Now that a blank partition has been set up, the file system can be created. The most widely-used system in the Linux world is the second extended file system (ext2), but with newer high-capacity hard disks, journaling file systems are becoming increasingly popular. We will create an ext2 file system. Build instructions for other file systems can be found at http://www.linuxfromscratch.org/blfs/view/svn/postlfs/filesystems.html.
To create an ext2 file system on the LFS partition, run the following:
mke2fs -v /dev/[xxx]
Replace [xxx] with the name of the LFS partition (hda5 in our previous example).
Some host distributions use custom features in their filesystem creation tools (e2fsprogs). This can cause problems when booting into your new LFS in Chapter 9, as those features will not be supported by the LFS-installed e2fsprogs; you will get an error similar to “unsupported filesystem features, upgrade your e2fsprogs”. To check if your host system uses custom enhancements, run the following command:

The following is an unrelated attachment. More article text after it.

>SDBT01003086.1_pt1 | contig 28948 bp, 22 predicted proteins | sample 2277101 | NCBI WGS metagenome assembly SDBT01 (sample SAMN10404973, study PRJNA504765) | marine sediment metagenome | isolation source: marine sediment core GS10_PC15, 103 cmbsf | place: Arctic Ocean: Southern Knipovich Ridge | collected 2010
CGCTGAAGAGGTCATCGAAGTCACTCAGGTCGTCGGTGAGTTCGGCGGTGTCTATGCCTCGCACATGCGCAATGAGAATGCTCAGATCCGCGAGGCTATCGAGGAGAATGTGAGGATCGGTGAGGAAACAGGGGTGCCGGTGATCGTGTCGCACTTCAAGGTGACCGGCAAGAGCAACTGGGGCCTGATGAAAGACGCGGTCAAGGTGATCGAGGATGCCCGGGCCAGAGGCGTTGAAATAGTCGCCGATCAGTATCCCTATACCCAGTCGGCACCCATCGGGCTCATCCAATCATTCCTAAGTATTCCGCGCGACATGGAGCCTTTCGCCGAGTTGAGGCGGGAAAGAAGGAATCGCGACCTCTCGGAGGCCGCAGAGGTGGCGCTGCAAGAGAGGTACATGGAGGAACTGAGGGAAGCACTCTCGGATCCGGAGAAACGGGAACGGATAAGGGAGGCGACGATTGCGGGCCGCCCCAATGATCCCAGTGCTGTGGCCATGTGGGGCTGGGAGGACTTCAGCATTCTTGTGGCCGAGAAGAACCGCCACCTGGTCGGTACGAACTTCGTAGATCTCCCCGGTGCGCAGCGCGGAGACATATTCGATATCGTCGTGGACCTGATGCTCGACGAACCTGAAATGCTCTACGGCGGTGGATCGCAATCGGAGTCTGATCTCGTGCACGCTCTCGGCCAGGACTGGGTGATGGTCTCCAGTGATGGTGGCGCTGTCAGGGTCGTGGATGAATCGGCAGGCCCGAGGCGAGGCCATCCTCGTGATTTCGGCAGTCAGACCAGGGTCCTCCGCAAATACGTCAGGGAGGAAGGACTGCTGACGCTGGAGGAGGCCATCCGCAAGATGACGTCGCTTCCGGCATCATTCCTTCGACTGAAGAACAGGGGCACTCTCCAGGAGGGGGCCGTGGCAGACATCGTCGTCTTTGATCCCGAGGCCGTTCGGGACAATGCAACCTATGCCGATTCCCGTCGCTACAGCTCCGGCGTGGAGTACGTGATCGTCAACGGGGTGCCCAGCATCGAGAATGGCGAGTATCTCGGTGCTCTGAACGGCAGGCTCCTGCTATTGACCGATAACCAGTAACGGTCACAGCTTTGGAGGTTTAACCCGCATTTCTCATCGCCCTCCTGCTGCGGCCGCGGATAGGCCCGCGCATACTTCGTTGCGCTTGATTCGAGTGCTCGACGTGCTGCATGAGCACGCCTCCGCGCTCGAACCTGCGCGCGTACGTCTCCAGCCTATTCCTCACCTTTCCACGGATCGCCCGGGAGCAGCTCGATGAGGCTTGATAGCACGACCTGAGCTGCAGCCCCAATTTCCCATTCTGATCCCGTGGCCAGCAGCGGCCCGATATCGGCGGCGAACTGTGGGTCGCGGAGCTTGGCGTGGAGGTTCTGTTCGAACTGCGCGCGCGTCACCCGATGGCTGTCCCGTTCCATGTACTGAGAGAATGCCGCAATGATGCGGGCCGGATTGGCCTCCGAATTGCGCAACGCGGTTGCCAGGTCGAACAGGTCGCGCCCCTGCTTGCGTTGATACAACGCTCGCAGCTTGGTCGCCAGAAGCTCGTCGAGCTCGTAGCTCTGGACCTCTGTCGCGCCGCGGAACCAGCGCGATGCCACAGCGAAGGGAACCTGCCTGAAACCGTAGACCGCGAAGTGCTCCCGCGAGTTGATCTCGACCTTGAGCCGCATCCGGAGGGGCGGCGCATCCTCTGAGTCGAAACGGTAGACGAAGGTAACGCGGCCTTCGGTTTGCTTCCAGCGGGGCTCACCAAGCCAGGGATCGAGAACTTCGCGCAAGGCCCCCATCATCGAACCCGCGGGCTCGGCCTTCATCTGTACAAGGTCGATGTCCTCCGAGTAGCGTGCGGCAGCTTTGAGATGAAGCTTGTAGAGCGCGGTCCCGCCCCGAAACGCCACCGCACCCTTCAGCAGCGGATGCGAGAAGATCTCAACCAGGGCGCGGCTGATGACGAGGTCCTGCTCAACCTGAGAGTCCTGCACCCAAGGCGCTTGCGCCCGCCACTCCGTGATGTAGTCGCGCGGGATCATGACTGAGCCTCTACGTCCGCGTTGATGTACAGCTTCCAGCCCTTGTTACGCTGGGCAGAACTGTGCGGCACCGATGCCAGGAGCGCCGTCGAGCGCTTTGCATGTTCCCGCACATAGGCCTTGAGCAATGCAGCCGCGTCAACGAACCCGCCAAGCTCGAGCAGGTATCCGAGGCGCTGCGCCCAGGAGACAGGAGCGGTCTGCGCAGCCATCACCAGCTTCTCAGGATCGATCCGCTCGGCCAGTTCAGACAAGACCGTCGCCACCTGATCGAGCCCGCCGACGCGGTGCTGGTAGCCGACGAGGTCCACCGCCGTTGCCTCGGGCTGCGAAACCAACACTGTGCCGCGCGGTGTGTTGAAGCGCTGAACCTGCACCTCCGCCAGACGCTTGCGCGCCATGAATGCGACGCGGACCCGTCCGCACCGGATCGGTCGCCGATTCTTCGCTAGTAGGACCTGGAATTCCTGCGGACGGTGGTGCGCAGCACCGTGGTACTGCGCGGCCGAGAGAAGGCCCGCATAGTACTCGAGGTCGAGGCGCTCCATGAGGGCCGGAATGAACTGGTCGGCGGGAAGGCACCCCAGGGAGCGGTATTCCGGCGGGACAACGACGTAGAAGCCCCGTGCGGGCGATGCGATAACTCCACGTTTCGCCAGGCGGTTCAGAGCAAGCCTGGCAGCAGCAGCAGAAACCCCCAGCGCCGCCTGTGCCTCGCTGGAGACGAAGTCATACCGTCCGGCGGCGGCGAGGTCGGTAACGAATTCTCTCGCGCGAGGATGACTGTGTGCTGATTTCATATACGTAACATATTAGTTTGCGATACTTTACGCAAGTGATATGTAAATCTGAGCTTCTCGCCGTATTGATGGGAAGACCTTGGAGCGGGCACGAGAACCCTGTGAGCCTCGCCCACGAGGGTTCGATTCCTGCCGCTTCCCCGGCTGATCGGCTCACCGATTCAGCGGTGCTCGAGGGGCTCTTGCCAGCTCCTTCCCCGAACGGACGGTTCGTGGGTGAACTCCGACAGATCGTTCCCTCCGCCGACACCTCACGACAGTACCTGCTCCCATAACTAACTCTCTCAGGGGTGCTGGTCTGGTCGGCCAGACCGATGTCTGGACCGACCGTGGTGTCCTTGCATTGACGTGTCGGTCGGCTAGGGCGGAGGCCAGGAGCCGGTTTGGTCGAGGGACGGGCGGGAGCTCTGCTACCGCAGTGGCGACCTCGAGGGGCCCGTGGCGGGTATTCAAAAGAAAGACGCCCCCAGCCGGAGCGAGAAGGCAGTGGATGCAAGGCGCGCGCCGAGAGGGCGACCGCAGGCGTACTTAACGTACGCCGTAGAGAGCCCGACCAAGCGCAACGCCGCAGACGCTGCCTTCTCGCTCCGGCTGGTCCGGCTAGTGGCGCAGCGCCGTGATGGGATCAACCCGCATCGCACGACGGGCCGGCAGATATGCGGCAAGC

debugfs -R feature /dev/[xxx]
If the output contains features other than: dir_index; filetype; large_file; resize_inode or sparse_super then your host system may have custom enhancements. In that case, to avoid later problems, you should compile the stock e2fsprogs package and use the resulting binaries to re-create the filesystem on your LFS partition:
cd /tmp tar -xjvf /path/to/sources/e2fsprogs-1.37.tar.bz2 cd e2fsprogs-1.37 mkdir -v build cd build ../configure make #note that we intentionally don't 'make install' here! ./misc/mke2fs -v /dev/[xxx] cd /tmp rm -rfv e2fsprogs-1.37
If a swap partition was created, it will need to be initialized for use by issuing the command below. If you are using an existing swap partition, there is no need to format it.
mkswap -v /dev/[yyy]
Replace [yyy] with the name of the swap partition.